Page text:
Provisions in ‘Build Back Better’ bill could hurt Canada’s auto sector, says trade minister
Canada’s Trade Minister Mary Ng made a diplomatic push in Washington last week, meeting with U.S. senators ahead of their vote on a piece of legislation that is dividing Americans and could considerably impact Canada’s auto sector.
The delegation of opposition MPs, Canadian consuls from across the United States, and business and labour representatives conducted over 50 meetings with U.S. officials and stakeholders between Dec. 1 and Dec. 3.
Ng said the meetings with senators were crucial at a time when the U.S. Senate is debating the Build Back Better bill (BBB), which if passed, could directly impact Canada’s auto sector.
“This advocacy is absolutely important, particularly at this time when this is in front of the Senate,” Ng told CBC News on Dec. 3, the last day of the visit.
The bill has passed in the House and could be submitted to a vote in the Senate in the next few weeks.
While for some Americans the controversial bill signifies ushering in a progressive era of social and climate justice, for others it represents a costly initiative that would stoke inflation and steer the country toward socialism.
Canada’s Liberal government is aligned ideologically with the nature of the bill, but says one of its provisions would prove devastating for the auto industry and kill tens of thousands of jobs: the proposed tax credit for electric vehicles (EVs).
The credit would provide up to $12,500 in incentives for the purchase of EVs made in the United States with unionized labour, in a bid to shore up parts of the country’s manufacturing sector and the green economy.
Ottawa, the auto industry, and its associated sectors are worried about the impact this would have on the Canadian economy and are seeking to convince U.S. stakeholders that American workers would also be adversely impacted due to the highly integrated supply chain between the two countries.
There were no details about what transpired during Ng’s meetings with U.S. senators, and the trade minister did not return with any commitments from them. Ng’s office did not reply to a request for additional details.
“What all of the senators have said to me is that they appreciated the close relationship between Canada and the U.S.,” Ng told CBC.
“They want to be in a position where they are standing by the USMCA,” she said, referring to the North American free trade deal.
BBB Plan Polarizing
The US$1.75 trillion BBB is touted by the Biden administration as a plan that will “create millions of good-paying jobs, enable more Americans to join and remain in the labour force, spur long-term growth, reduce price pressures and set the United States on course to meet its clean energy ambitions.”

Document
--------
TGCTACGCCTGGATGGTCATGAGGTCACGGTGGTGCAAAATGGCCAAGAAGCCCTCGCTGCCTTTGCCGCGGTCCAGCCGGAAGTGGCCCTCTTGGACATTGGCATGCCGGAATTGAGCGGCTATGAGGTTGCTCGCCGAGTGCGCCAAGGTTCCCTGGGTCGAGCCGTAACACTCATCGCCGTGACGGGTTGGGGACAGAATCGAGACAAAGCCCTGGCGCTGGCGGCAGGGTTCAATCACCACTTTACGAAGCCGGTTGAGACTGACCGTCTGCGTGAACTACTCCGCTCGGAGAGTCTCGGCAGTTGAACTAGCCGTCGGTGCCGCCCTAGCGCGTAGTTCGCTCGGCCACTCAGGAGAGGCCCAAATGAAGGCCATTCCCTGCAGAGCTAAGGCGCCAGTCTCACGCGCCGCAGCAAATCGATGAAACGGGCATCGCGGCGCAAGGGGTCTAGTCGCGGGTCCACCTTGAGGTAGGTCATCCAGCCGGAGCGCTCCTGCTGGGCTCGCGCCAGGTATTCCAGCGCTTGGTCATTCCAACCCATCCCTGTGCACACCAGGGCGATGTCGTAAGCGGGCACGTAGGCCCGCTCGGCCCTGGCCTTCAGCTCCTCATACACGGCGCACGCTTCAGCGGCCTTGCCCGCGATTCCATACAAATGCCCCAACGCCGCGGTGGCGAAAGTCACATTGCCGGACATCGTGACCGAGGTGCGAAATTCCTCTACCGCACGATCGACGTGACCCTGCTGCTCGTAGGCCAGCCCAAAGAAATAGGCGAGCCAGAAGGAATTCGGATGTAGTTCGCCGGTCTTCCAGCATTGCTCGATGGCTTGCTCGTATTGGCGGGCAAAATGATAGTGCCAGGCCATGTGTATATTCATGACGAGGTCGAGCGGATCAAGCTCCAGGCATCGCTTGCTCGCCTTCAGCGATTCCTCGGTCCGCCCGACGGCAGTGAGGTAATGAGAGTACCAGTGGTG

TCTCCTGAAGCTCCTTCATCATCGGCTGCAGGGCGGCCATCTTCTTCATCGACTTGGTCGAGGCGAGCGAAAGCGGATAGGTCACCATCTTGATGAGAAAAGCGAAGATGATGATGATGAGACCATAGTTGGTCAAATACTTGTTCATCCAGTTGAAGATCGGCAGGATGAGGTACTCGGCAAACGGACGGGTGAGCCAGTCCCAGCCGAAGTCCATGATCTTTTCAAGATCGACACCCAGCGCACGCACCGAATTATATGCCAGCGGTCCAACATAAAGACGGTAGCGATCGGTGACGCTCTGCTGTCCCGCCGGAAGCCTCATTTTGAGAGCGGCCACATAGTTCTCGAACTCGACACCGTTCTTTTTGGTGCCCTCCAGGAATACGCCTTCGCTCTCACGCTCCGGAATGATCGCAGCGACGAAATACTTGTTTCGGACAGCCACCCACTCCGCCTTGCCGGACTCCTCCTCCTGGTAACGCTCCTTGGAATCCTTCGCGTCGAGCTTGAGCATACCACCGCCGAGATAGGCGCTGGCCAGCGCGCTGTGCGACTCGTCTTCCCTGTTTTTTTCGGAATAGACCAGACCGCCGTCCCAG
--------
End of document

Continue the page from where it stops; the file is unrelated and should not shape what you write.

It includes funding for universal preschool for all 3- and 4-year-olds, expanded child tax credits, clean energy tax credits, investments in affordable housing, and a host of other similar initiatives.
Detractors of the bill say the massive spending will increase the already skyrocketing national debt, further drive up inflation, alter market dynamics by picking winners and losers in the economy, and destroy the middle class.
The bill is likely to be opposed by most Republicans, and with the Senate being evenly split 50-50, much is weighing on Democratic Sen. Joe Manchin from West Virginia, who hasn’t been going along easily with the Biden administration’s progressive push. So much so that Manchin quipped recently that he “doesn’t know where in the hell [he] belong[s],” during an interview at the Economic Club of Washington on Oct. 26.
Manchin already said he opposes the part of the EV tax credit which applies to union-made vehicles, as he sees this as going against the spirit of free-market capitalism and it would also affect non-unionized auto workers in his home state.
The senator has also been non-committal on other parts of the legislation, such as the child tax credit.
Manchin’s West Virginia colleague, Republican Sen. Shelley Moore Capito, called the bill “the most radical left-wing legislation in American history.”
Moore Capito said in November she would be “especially aggressive in fighting against” three provisions of the bill, notably the EV tax credit which would have “tremendously negative and direct impacts” on jobs in West Virginia.
During her trip, Ng met with a handful of senators also from states with sizeable automotive industries.
Ng also met with the two Democratic senators from Georgia, Jon Ossoff and Raphael Warnock.
On the passing of the bill in the House on Nov. 19, Warnock tweeted “I’m pushing as hard as I can to get this done in the Senate,” which does not bode well for his alignment with Canadian concerns.
Ng also met with Republican senators Todd Young, Bill Hagerty, and Marsha Blackburn, all of whom are likely to oppose much, if not all, of the bill’s content.
In a post on Twitter last month Blackburn said, “The Build Back Better plan is just another step towards turning the American dream into a socialist nightmare.”